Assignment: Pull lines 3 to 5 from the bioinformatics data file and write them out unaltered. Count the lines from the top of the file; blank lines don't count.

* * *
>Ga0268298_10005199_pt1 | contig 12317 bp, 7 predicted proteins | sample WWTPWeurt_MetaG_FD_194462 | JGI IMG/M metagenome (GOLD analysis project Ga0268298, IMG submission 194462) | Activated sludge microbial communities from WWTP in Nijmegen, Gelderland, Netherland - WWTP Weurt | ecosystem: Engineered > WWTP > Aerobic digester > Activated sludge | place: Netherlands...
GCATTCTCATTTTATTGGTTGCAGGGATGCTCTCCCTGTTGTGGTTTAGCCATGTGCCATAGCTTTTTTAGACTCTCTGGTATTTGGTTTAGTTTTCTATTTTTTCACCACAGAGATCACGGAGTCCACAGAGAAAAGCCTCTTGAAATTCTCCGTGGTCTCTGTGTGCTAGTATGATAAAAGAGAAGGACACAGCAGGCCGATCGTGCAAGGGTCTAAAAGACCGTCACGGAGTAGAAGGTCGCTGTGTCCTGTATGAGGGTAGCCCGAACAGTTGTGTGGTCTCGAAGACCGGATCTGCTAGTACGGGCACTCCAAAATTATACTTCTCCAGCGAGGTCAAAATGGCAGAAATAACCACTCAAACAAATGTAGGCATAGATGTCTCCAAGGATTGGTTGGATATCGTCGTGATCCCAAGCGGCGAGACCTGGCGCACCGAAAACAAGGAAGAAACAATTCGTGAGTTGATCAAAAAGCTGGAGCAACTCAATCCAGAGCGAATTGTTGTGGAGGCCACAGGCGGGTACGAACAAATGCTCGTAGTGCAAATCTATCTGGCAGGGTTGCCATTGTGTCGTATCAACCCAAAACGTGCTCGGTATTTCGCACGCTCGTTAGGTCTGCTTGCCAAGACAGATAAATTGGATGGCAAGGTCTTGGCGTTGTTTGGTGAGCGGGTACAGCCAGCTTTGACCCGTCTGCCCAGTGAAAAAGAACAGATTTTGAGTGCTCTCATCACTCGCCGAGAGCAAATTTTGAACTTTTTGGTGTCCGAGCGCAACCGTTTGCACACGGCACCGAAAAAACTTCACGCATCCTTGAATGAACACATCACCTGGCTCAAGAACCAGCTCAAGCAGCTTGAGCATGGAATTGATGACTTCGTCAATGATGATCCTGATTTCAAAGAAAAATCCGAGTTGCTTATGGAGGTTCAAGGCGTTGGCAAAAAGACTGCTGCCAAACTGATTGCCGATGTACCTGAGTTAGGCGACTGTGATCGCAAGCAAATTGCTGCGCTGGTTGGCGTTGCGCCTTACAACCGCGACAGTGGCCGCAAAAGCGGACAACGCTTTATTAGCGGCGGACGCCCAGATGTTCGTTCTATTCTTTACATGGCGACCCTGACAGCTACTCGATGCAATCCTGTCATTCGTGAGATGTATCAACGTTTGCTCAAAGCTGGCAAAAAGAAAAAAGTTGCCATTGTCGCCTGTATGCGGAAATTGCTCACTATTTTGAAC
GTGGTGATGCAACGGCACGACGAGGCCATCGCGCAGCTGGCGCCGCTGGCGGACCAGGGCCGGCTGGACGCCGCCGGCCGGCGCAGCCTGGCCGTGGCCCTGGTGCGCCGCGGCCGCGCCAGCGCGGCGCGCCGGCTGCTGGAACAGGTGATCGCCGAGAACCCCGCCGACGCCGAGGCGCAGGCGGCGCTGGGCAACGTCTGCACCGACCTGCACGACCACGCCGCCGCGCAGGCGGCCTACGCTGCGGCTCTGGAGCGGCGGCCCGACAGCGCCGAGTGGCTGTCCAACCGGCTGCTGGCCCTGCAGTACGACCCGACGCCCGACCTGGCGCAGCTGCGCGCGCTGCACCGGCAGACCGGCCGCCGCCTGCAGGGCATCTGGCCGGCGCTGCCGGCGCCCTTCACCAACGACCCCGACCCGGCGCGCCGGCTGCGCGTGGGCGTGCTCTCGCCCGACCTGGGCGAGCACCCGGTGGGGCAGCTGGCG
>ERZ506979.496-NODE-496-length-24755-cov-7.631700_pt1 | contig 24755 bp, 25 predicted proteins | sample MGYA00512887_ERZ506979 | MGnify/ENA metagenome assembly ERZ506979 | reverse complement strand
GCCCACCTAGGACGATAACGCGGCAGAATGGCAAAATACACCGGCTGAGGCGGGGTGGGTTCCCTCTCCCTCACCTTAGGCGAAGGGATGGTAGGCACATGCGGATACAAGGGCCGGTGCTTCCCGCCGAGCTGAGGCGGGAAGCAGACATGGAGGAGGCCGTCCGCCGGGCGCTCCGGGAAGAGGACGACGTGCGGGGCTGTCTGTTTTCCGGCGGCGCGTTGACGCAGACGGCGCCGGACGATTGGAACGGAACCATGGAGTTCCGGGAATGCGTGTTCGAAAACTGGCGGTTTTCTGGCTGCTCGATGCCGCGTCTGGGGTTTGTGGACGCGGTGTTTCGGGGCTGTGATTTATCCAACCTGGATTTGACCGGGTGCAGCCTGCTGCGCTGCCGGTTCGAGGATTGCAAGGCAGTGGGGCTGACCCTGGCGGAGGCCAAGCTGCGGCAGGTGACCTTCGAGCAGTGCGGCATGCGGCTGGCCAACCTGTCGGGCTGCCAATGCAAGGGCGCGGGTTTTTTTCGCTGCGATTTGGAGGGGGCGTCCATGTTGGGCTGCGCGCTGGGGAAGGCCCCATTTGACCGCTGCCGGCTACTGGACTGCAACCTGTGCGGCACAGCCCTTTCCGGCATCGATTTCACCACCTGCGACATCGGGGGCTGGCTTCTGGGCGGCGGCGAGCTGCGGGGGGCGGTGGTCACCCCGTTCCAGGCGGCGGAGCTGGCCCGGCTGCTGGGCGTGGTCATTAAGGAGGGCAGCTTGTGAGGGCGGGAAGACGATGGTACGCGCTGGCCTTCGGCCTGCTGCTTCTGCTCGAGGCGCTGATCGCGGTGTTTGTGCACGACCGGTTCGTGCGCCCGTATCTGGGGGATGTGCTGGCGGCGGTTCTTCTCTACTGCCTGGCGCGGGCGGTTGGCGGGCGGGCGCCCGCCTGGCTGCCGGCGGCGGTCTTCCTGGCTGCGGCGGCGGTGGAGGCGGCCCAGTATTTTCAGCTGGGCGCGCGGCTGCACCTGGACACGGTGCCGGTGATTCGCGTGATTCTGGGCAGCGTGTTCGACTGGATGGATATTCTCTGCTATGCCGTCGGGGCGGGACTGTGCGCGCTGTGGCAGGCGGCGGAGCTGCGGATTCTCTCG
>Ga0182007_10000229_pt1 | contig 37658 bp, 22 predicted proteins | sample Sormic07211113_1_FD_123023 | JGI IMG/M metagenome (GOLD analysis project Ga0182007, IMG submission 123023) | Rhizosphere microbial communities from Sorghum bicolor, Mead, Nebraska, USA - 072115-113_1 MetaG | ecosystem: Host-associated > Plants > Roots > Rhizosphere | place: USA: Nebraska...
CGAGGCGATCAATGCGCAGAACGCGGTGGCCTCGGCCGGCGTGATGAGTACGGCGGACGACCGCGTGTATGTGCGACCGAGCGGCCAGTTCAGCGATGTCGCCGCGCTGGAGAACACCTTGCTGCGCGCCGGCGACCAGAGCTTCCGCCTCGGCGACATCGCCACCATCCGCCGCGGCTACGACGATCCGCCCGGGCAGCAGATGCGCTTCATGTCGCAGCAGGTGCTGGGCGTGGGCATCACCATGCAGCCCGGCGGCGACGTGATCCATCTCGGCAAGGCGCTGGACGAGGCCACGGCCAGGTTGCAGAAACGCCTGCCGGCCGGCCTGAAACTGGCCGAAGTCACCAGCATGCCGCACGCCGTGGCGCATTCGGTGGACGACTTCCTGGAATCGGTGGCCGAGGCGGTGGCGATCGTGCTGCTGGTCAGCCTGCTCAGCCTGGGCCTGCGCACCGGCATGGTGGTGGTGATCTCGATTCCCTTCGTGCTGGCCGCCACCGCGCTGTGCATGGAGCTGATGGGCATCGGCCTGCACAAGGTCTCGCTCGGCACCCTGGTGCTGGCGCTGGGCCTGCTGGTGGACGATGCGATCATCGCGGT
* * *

GTGGTGATGCAACGGCACGACGAGGCCATCGCGCAGCTGGCGCCGCTGGCGGACCAGGGCCGGCTGGACGCCGCCGGCCGGCGCAGCCTGGCCGTGGCCCTGGTGCGCCGCGGCCGCGCCAGCGCGGCGCGCCGGCTGCTGGAACAGGTGATCGCCGAGAACCCCGCCGACGCCGAGGCGCAGGCGGCGCTGGGCAACGTCTGCACCGACCTGCACGACCACGCCGCCGCGCAGGCGGCCTACGCTGCGGCTCTGGAGCGGCGGCCCGACAGCGCCGAGTGGCTGTCCAACCGGCTGCTGGCCCTGCAGTACGACCCGACGCCCGACCTGGCGCAGCTGCGCGCGCTGCACCGGCAGACCGGCCGCCGCCTGCAGGGCATCTGGCCGGCGCTGCCGGCGCCCTTCACCAACGACCCCGACCCGGCGCGCCGGCTGCGCGTGGGCGTGCTCTCGCCCGACCTGGGCGAGCACCCGGTGGGGCAGCTGGCG
>ERZ506979.496-NODE-496-length-24755-cov-7.631700_pt1 | contig 24755 bp, 25 predicted proteins | sample MGYA00512887_ERZ506979 | MGnify/ENA metagenome assembly ERZ506979 | reverse complement strand
GCCCACCTAGGACGATAACGCGGCAGAATGGCAAAATACACCGGCTGAGGCGGGGTGGGTTCCCTCTCCCTCACCTTAGGCGAAGGGATGGTAGGCACATGCGGATACAAGGGCCGGTGCTTCCCGCCGAGCTGAGGCGGGAAGCAGACATGGAGGAGGCCGTCCGCCGGGCGCTCCGGGAAGAGGACGACGTGCGGGGCTGTCTGTTTTCCGGCGGCGCGTTGACGCAGACGGCGCCGGACGATTGGAACGGAACCATGGAGTTCCGGGAATGCGTGTTCGAAAACTGGCGGTTTTCTGGCTGCTCGATGCCGCGTCTGGGGTTTGTGGACGCGGTGTTTCGGGGCTGTGATTTATCCAACCTGGATTTGACCGGGTGCAGCCTGCTGCGCTGCCGGTTCGAGGATTGCAAGGCAGTGGGGCTGACCCTGGCGGAGGCCAAGCTGCGGCAGGTGACCTTCGAGCAGTGCGGCATGCGGCTGGCCAACCTGTCGGGCTGCCAATGCAAGGGCGCGGGTTTTTTTCGCTGCGATTTGGAGGGGGCGTCCATGTTGGGCTGCGCGCTGGGGAAGGCCCCATTTGACCGCTGCCGGCTACTGGACTGCAACCTGTGCGGCACAGCCCTTTCCGGCATCGATTTCACCACCTGCGACATCGGGGGCTGGCTTCTGGGCGGCGGCGAGCTGCGGGGGGCGGTGGTCACCCCGTTCCAGGCGGCGGAGCTGGCCCGGCTGCTGGGCGTGGTCATTAAGGAGGGCAGCTTGTGAGGGCGGGAAGACGATGGTACGCGCTGGCCTTCGGCCTGCTGCTTCTGCTCGAGGCGCTGATCGCGGTGTTTGTGCACGACCGGTTCGTGCGCCCGTATCTGGGGGATGTGCTGGCGGCGGTTCTTCTCTACTGCCTGGCGCGGGCGGTTGGCGGGCGGGCGCCCGCCTGGCTGCCGGCGGCGGTCTTCCTGGCTGCGGCGGCGGTGGAGGCGGCCCAGTATTTTCAGCTGGGCGCGCGGCTGCACCTGGACACGGTGCCGGTGATTCGCGTGATTCTGGGCAGCGTGTTCGACTGGATGGATATTCTCTGCTATGCCGTCGGGGCGGGACTGTGCGCGCTGTGGCAGGCGGCGGAGCTGCGGATTCTCTCG